¢ Customer Service Representatives (Tellers)
¢ Wallets Processing Officers & other Clerical & Administrative positions

If you possess the following skills and qualifications, here’s your opportunity to work
with the Bahamas’ most dynamic banking organization:

¢ Minimum of 5 BGCSE Certificates inclusive of Mathematics & English Language
(Grades of ‘C’ or better)

¢ General PC Knowledge - Microsoft Excel, Microsoft Word

¢ Fast & Accurate Keyboarding Skills

° Prior banking experience, though not required would be an asset

¢ Applicants should also possess excellent:

¢ Written & Verbal Communication Skills

¢ Interpersonal & Organizational Skills

e Analytical & Problem Solving Skills

If you believe that you’ve got what it takes and want to join our team, please submit
a detailed resume, including your email address, along with copies of all *relevant
documents to the address listed below:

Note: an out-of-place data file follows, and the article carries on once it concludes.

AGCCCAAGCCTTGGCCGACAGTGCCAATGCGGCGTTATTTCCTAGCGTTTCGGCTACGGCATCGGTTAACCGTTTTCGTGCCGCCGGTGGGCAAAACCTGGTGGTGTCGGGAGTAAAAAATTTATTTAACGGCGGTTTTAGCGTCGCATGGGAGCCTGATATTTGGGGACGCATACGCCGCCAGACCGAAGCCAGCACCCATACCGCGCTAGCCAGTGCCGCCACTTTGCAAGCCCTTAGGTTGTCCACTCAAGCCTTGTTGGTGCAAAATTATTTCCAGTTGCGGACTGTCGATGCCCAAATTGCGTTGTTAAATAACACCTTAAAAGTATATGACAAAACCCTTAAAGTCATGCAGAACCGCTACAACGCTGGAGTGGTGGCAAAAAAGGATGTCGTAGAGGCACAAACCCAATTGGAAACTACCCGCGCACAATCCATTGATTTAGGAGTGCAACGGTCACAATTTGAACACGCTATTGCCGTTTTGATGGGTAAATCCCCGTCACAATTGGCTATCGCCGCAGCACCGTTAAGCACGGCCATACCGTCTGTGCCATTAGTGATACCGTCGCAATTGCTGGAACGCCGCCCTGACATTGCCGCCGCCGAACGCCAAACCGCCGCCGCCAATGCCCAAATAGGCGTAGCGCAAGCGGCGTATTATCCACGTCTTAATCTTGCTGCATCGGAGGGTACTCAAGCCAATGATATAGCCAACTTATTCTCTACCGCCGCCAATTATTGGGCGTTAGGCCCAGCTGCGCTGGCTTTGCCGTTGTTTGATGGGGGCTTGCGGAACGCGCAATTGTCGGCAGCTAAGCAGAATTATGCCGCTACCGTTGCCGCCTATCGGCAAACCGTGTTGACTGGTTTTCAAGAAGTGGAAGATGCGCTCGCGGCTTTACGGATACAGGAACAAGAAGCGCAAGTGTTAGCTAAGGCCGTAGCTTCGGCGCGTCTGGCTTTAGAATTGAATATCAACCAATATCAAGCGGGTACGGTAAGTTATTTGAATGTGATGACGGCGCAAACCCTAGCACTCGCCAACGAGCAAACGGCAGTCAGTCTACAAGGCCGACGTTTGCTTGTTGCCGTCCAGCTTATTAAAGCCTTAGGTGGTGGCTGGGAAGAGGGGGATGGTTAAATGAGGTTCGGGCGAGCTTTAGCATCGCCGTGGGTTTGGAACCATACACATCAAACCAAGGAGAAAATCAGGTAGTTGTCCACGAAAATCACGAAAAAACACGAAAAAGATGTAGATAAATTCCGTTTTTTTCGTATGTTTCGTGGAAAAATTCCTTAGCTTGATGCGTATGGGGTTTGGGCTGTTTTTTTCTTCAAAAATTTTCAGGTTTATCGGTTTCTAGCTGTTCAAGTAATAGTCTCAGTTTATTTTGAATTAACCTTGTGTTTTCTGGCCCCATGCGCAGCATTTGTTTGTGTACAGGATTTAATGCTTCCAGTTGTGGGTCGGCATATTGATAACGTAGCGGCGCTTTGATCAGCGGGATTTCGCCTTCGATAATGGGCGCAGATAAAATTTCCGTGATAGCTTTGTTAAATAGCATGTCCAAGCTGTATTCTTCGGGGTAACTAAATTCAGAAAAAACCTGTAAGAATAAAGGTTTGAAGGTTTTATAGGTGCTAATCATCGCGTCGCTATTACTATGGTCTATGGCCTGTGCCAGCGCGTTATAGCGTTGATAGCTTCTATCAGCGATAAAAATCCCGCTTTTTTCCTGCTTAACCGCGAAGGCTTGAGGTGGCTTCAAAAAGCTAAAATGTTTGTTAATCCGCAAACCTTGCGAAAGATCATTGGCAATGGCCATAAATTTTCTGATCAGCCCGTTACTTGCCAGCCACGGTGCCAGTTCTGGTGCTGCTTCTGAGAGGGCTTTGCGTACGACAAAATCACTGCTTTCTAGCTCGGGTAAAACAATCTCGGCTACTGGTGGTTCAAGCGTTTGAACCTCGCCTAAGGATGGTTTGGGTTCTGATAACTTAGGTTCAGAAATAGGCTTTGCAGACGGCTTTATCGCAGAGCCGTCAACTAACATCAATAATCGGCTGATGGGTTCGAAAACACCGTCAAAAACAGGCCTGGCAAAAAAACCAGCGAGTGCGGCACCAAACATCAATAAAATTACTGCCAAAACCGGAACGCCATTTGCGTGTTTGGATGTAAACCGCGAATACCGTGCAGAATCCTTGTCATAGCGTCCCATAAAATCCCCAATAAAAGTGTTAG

Miss Deangelia Deleveaux - Business Associate

Human Resources Department

FirstCaribbean International Bank (Bahamas) Limited

P.O.Box N - 7125

Nassau, Bahamas

(Important: Please ensure that you include your return email address)

*Relevant Documents must include:

° Copies of your high school diploma, certificates, professional qualifications, etc.
¢ Three (3) written character references on your behalf

e Acopy of your valid police certificate

¢ Two of your most recent (2) passport-sized photos

e First 4 pages of your valid passport.

¢ Copy of your valid National Insurance Board Card

Note:

- Resumes submitted without copies of certificates will not be considered.
- Candidates who are contacted for an interview will be requested to provide original
documents/certificates for verification.

FirstCaribbean Bank offers a full range of market-leading financial services in Corporate,
Retail Banking, Credit Cards, Wealth Management, Capital Markets and Treasury. We
are the largest, regionally listed bank in the English-speaking Caribbean, with over 3,500